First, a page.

The Owl Vegan Café

Vegan Owl painted shopfront

Barnstaple, North Devon’s main town, now has a vegan ‘caff’ down Maiden Street (an alley filled with pirates’ ghosts, I wager).

Opened in December (pic above added in March), the Owl Vegan Café serves dishes that make me happy such as braised tofu with roasted carrots and three greens.

I am not a vegan because I love organic cream, cheese and fried eggs.

But not in excess. Too much dairy and I end up hallucinating cows and butter churns (thank you, Raymond Briggs). My body has a tantrum and gives me a runny nose – a classic sign of dairy sensitivity.

Luckily I love eating plant foods. For some reason, when I am munching on brown rice (with olive oil and fried garlic) or my favourite vegetables, I feel soothed as I eat.

That’s how I felt eating the trio of spring greens, kale and spinach. Grown in nearby Tapeley Park with organic principles, they were served braised.

I confess I do a lot of butter-smothering to my veg – need to know more about this vegan alternative.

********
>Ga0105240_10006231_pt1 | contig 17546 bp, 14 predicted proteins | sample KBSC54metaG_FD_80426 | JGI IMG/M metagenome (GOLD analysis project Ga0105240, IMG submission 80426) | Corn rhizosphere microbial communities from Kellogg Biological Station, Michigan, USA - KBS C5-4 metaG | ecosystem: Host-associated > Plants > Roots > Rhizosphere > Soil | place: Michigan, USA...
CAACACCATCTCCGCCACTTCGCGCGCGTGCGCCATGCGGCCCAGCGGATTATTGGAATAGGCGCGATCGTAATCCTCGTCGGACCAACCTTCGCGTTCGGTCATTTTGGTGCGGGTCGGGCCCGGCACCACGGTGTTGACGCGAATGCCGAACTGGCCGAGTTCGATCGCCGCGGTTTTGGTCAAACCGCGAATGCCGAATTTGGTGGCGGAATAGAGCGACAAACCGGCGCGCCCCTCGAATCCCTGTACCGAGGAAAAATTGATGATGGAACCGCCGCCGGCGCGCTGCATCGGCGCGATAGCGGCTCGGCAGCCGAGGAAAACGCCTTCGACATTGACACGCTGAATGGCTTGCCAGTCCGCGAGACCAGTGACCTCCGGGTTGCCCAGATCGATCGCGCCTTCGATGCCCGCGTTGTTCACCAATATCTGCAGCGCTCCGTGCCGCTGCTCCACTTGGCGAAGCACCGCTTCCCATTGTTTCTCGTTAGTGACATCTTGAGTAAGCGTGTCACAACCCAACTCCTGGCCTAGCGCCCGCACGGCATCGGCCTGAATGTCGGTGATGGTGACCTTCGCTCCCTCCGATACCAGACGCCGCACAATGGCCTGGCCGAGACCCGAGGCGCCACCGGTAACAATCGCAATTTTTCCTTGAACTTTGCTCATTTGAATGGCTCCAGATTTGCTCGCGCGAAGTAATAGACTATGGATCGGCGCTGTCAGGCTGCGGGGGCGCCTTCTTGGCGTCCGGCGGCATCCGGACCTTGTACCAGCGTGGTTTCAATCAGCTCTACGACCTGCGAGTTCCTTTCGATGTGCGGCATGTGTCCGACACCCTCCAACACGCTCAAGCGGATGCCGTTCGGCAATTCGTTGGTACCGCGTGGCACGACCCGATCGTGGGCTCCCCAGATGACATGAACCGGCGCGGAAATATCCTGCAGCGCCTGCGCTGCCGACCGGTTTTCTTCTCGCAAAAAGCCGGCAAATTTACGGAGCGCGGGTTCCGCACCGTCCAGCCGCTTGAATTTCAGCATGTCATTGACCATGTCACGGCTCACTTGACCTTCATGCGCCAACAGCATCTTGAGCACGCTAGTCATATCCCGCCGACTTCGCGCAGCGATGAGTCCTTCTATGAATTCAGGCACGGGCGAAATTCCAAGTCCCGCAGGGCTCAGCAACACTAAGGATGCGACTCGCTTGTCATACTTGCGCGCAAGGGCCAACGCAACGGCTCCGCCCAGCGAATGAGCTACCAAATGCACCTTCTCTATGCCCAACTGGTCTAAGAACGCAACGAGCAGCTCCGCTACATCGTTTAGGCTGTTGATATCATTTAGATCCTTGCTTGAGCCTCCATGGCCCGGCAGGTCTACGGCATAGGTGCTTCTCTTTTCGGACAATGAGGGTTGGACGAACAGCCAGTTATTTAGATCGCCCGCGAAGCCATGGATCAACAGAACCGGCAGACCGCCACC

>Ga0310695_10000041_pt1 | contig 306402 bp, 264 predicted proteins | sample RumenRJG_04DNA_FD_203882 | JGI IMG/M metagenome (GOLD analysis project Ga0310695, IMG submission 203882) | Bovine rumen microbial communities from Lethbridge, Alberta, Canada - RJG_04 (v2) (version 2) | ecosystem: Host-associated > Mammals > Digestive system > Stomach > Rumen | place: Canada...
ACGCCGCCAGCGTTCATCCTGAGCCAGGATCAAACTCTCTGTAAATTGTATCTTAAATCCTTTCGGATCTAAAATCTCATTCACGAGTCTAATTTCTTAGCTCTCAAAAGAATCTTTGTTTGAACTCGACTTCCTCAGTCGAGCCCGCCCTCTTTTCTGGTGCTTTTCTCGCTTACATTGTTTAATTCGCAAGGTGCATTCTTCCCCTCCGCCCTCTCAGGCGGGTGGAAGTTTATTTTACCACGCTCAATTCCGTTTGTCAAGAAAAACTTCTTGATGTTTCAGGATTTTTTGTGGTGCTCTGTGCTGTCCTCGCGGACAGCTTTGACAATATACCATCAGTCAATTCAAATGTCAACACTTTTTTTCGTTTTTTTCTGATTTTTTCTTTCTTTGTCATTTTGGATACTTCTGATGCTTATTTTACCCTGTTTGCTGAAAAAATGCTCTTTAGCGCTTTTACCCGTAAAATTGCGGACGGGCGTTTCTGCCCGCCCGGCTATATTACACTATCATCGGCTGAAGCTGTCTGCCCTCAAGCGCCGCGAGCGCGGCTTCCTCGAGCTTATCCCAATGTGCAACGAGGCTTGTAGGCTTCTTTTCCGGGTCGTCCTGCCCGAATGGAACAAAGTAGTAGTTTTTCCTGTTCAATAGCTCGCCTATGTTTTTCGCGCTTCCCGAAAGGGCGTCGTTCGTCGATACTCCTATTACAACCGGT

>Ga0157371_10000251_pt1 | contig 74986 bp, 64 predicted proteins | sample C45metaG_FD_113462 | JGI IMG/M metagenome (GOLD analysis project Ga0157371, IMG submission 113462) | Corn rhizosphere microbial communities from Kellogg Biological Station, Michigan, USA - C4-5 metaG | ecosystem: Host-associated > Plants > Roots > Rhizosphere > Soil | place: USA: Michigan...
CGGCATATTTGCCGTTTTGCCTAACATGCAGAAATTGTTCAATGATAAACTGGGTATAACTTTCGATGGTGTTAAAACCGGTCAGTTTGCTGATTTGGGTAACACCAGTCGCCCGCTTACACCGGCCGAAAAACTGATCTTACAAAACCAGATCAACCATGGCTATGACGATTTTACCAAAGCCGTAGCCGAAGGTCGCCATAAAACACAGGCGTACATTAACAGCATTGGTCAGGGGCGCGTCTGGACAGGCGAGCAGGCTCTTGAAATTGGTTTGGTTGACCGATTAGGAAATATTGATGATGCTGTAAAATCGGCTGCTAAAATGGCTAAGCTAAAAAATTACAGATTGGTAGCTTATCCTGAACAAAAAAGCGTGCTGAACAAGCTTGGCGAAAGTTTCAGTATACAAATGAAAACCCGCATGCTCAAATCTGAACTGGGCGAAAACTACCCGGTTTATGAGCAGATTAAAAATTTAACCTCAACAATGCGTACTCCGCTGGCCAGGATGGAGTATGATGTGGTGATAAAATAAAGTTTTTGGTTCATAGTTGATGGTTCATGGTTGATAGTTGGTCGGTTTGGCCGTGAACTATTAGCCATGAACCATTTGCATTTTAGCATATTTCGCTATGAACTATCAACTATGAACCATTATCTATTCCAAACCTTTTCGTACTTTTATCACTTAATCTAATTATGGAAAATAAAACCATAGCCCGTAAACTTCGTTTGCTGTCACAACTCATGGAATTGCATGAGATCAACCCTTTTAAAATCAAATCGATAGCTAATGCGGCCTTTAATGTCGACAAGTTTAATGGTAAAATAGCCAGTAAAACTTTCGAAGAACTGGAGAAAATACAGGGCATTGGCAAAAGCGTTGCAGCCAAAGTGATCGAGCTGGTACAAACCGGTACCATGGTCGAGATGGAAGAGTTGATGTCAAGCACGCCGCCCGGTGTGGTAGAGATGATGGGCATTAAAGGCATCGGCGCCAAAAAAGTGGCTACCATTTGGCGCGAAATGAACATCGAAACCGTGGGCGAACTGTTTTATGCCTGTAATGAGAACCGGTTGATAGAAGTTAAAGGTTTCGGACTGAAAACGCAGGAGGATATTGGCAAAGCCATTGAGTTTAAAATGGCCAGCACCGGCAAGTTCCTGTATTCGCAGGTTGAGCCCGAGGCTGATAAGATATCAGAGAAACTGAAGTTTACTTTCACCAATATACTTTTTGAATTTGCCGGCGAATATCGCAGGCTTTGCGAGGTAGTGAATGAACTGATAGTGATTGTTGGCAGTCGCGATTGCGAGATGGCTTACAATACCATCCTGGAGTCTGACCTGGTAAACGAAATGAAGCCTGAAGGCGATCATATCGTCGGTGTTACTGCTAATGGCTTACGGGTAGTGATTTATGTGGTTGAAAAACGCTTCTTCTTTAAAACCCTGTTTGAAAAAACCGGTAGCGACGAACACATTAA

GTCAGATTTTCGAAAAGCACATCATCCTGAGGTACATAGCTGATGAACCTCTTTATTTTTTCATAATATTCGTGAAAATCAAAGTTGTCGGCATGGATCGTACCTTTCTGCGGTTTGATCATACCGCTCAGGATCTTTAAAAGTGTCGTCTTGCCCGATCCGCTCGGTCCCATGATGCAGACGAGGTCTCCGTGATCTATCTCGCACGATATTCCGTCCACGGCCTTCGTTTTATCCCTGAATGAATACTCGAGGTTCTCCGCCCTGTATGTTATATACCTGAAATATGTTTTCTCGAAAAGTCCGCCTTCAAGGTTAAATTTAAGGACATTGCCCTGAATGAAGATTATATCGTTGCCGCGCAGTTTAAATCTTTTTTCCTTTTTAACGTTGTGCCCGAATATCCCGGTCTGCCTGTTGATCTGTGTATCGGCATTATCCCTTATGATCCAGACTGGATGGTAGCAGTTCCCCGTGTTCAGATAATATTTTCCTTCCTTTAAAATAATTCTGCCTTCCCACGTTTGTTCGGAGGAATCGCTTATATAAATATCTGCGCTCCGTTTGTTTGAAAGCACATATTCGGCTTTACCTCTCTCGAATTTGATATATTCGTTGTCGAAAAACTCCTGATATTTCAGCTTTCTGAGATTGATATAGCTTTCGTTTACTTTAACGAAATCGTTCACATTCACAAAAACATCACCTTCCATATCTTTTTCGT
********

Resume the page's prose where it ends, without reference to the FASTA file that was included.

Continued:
I love an eatery with something to read. I read a witty gritty piece by Andrew Murray in the Morning Star. I liked it because it agrees with my (anti-war and dubious about Nick Cohen from the Observer) point of view.

I had to order a vegan trifle to celebrate.

The Bird’s custard was made with soya milk, the vegetarian lemon jelly crystals were from Just Food and the fruit was real and fresh cut-up cherries, kiwi, and juicy pineapple. Kind of healthy kid’s food.

Time to catch my bus to the Atlantic sea coast. I strode off feeling light.

17 responses to “The Owl Vegan Café

  1. Your post puts me in mind of an ongoing problem in my food choices: organic v non-organic cheese. From my very early years, cheese has played a large (probably too large) part in my life choices. Short of being a paid professional cheese taster, I can confidently assert that there are few with my breadth and depth of experience (still wearing a size 14 since the age of 18 though!) One of my favourite organic brands is Yeo Valley – but when it comes to their extra mature cheddar, it certainly doesn’t do what it says on the packet. How dare they misrepresent a dull, rather waxy cheese as a thing of delight? I keep meaning to write to them… Meanwhile, my favourite cheddar (you know who you are) won 2 awards in 2007 as Best Cheddar AND Best British Cheese. It was – sadly – not an organic cheddar.